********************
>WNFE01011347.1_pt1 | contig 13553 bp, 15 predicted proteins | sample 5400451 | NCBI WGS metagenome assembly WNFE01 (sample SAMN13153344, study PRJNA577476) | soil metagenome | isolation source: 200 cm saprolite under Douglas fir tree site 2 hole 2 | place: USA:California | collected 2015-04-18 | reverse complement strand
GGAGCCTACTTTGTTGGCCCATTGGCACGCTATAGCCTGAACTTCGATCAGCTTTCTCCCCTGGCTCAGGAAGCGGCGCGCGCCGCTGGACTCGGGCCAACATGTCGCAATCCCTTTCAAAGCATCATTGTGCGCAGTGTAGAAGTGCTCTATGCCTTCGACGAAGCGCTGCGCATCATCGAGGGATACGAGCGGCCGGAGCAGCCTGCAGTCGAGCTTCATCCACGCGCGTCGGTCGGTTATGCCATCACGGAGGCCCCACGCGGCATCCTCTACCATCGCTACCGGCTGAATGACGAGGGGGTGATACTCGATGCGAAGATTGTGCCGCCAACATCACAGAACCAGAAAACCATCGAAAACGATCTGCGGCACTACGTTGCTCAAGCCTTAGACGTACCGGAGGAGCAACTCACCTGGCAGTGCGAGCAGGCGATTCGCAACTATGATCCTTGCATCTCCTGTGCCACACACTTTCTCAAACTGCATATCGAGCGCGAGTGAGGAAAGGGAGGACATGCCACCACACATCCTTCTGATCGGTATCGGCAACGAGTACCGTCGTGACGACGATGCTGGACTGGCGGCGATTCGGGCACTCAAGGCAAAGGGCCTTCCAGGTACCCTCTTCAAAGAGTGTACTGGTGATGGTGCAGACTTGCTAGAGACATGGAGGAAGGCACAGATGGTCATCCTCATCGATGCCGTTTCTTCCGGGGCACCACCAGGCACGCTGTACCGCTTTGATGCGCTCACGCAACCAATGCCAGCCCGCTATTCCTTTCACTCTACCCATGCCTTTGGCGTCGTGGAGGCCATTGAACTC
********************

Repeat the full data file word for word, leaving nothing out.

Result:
>WNFE01011347.1_pt1 | contig 13553 bp, 15 predicted proteins | sample 5400451 | NCBI WGS metagenome assembly WNFE01 (sample SAMN13153344, study PRJNA577476) | soil metagenome | isolation source: 200 cm saprolite under Douglas fir tree site 2 hole 2 | place: USA:California | collected 2015-04-18 | reverse complement strand
GGAGCCTACTTTGTTGGCCCATTGGCACGCTATAGCCTGAACTTCGATCAGCTTTCTCCCCTGGCTCAGGAAGCGGCGCGCGCCGCTGGACTCGGGCCAACATGTCGCAATCCCTTTCAAAGCATCATTGTGCGCAGTGTAGAAGTGCTCTATGCCTTCGACGAAGCGCTGCGCATCATCGAGGGATACGAGCGGCCGGAGCAGCCTGCAGTCGAGCTTCATCCACGCGCGTCGGTCGGTTATGCCATCACGGAGGCCCCACGCGGCATCCTCTACCATCGCTACCGGCTGAATGACGAGGGGGTGATACTCGATGCGAAGATTGTGCCGCCAACATCACAGAACCAGAAAACCATCGAAAACGATCTGCGGCACTACGTTGCTCAAGCCTTAGACGTACCGGAGGAGCAACTCACCTGGCAGTGCGAGCAGGCGATTCGCAACTATGATCCTTGCATCTCCTGTGCCACACACTTTCTCAAACTGCATATCGAGCGCGAGTGAGGAAAGGGAGGACATGCCACCACACATCCTTCTGATCGGTATCGGCAACGAGTACCGTCGTGACGACGATGCTGGACTGGCGGCGATTCGGGCACTCAAGGCAAAGGGCCTTCCAGGTACCCTCTTCAAAGAGTGTACTGGTGATGGTGCAGACTTGCTAGAGACATGGAGGAAGGCACAGATGGTCATCCTCATCGATGCCGTTTCTTCCGGGGCACCACCAGGCACGCTGTACCGCTTTGATGCGCTCACGCAACCAATGCCAGCCCGCTATTCCTTTCACTCTACCCATGCCTTTGGCGTCGTGGAGGCCATTGAACTC